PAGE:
Amendments to the Bill
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THERE is little. doubt that the Road and Rail‘Traffic Bill will become law, but it is of the utmost importance that, in the committee stage, strenuous opposition should be raised against certain clauses or sub-sections 'which, although they may be quite moderately Interpreted by the Minister of Transport, might well be interpreted in a totally different manner either in a Court of Law or by the Traffic Commissioners.
Few people in the industry will object to a degree of regulation, and it would be difficult to achieve this without some form of licensing, but such licensing should be confined to those who carry on the work of haulage for, as the Bill puts it, ." hire or reward," either solely or in conjunction with the carriage of goods carried out in the operator's own interest.
The "C" Licence Unnecessary.
The "C" licence appears to us to be an unnecessary complication of such little value that it might well be omitted. Surely it would be sufficient to forbid the private carrier, or ancillary user as he is more generally known, to carry goods other than those in connection with trade or business carried on by him.
If it be a question of obtaining sufficient money from him to assist in the remuneration of the inspectors, then a fee for this purpose could easily be charged, together with the ordinary licence duty payable on the vehicle. If necessary, the private carrier could be asked to produce a certificate of road worthiness for the vehicles operated by him. Even this might not be necessary, because the underlying principle in the formation of the corps of inspectors is not that they should meticulously examine every vehicle, but that they should be able to utilize the element of surprise by exercising their right to make inspections as and when they think fit. Examinations at stated periods are not always satisfactory and might be beyond the capacity of the number of inspectors available. It would be very easy for a vehicle to become unfit between fixed inspection dales: -We -feel very strengly, that a policy of permitting objections by -rival interests may easily be abused, and if aderpted in its present form will cause an immense amount of trouble and considerable expense to the goods-transport operator, which cost may not cease even if a licence be granted, as an appeal against the decision might then be lodged.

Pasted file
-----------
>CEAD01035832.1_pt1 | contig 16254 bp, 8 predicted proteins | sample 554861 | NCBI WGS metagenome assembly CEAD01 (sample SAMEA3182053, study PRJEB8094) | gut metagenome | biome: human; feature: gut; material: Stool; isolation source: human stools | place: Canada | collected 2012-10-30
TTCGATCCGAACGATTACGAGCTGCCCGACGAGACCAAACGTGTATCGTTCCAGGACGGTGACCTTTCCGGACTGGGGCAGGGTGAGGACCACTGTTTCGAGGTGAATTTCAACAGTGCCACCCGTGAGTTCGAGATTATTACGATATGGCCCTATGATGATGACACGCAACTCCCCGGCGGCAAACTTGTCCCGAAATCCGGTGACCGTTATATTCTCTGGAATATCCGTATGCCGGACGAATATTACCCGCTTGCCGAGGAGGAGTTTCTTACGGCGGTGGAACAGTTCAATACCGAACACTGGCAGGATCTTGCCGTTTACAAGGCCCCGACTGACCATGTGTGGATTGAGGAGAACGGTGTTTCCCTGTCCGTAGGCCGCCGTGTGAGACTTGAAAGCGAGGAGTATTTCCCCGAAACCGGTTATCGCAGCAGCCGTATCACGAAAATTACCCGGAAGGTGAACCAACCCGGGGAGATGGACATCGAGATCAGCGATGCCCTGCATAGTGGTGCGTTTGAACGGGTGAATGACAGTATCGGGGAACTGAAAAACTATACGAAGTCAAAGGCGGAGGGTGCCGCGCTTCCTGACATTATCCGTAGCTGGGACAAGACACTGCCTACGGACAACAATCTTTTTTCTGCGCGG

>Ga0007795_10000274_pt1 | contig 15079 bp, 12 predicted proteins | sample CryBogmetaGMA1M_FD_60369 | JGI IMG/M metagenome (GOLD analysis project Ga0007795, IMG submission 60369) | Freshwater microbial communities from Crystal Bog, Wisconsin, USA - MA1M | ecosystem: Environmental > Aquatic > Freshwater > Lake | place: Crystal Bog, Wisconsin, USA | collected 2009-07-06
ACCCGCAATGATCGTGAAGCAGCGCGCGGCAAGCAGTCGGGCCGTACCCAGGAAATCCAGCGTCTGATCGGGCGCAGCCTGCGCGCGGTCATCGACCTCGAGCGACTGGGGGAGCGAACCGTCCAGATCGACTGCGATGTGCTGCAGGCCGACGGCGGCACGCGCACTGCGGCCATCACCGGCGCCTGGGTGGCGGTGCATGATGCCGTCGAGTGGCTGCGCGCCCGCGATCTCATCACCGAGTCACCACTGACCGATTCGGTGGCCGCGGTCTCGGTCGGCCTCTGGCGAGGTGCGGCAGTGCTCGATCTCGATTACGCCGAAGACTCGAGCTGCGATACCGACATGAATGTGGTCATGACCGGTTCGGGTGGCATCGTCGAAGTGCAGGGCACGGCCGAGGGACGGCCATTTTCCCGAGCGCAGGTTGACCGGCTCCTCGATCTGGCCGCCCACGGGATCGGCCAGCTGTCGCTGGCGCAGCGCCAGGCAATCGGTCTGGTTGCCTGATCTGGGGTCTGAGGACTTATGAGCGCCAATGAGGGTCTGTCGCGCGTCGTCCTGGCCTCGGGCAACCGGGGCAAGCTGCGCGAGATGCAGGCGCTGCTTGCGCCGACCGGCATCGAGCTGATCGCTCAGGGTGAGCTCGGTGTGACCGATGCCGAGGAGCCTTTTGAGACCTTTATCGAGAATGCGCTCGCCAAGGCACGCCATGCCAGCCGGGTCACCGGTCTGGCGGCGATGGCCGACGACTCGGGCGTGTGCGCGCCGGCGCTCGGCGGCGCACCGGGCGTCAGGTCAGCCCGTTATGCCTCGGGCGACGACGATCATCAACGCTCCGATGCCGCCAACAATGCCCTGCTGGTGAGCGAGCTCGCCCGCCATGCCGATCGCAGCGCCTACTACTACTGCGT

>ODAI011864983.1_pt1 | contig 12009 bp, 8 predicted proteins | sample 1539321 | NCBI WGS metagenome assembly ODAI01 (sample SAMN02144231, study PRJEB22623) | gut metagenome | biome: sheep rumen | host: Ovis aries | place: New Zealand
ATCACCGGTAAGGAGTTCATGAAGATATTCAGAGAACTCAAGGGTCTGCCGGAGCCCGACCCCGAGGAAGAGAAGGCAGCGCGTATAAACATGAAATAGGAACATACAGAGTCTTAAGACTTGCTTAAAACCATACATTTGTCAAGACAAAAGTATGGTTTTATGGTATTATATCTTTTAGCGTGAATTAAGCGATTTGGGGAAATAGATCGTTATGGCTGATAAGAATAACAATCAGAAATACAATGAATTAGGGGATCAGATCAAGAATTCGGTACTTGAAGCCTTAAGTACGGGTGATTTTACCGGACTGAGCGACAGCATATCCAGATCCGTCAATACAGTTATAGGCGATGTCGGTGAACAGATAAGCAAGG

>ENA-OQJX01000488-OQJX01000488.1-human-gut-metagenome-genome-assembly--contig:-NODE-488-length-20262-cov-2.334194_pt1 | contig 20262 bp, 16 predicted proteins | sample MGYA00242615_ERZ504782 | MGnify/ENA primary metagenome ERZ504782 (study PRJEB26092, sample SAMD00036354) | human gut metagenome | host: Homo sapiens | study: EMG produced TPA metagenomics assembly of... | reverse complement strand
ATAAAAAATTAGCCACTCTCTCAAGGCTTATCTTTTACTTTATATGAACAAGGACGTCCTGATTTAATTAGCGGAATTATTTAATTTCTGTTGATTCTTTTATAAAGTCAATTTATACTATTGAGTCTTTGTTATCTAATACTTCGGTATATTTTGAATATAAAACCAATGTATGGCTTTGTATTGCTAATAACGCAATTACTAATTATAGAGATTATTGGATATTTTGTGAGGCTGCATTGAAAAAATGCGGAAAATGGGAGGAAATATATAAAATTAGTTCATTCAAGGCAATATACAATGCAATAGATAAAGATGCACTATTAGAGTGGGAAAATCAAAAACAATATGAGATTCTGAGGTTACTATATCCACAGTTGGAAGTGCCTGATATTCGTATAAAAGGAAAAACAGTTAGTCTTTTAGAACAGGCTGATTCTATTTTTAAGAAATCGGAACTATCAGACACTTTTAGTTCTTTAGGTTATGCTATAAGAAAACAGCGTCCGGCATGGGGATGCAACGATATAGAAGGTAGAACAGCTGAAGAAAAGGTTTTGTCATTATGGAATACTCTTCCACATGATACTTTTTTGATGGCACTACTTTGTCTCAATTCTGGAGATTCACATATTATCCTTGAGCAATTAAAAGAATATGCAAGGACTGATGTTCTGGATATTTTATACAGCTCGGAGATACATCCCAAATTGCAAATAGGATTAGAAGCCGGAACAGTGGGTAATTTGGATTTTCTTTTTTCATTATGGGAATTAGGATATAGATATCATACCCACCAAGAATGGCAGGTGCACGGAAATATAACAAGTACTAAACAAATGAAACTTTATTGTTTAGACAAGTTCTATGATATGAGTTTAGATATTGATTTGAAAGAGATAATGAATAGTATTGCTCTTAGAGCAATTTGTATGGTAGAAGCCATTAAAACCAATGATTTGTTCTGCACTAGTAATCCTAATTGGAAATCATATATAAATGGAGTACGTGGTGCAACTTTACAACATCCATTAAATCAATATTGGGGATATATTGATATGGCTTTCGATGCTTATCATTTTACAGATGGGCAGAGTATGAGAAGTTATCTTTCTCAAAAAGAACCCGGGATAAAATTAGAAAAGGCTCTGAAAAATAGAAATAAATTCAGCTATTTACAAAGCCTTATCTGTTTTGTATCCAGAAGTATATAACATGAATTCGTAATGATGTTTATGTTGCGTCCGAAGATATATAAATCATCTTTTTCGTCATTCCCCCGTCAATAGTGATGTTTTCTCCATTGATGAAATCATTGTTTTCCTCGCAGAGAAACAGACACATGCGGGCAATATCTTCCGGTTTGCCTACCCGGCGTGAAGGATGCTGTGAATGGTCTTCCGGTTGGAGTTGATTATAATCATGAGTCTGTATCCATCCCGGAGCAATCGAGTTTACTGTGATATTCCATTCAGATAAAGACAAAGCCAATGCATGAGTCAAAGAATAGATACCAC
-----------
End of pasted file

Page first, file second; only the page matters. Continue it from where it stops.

Such an objection should be considered only from within the road-transport industry itself, for the railways would be almost certain to .consider every new service or addition to a fleet as constituting ground for objection. If such a policy had been adopted in the past, the railway could not have superseded the stage coach.
The total goods tonnage licensed during the past few years has hardly increased, although fle number of vehicles is greater, because the tendency has been towards smaller load capacities, but with any distinct revival of trade there may arise an urgent need for expansion, and there should be no bar to progress in this direction when the candidates for licences are of a suitable type.
Loss of Goodwill a Hardship.
The provision that a licence must not be transferred might constitute a severe hardship, quite apart from rendering difficult the consolidation of interests by the linking up of small, units. It might ,mean that a prosperous business could not be transferred to dependents in the event of the death of the operator. It is not a feasible proposition or an economic one to rob a business of its goodwill.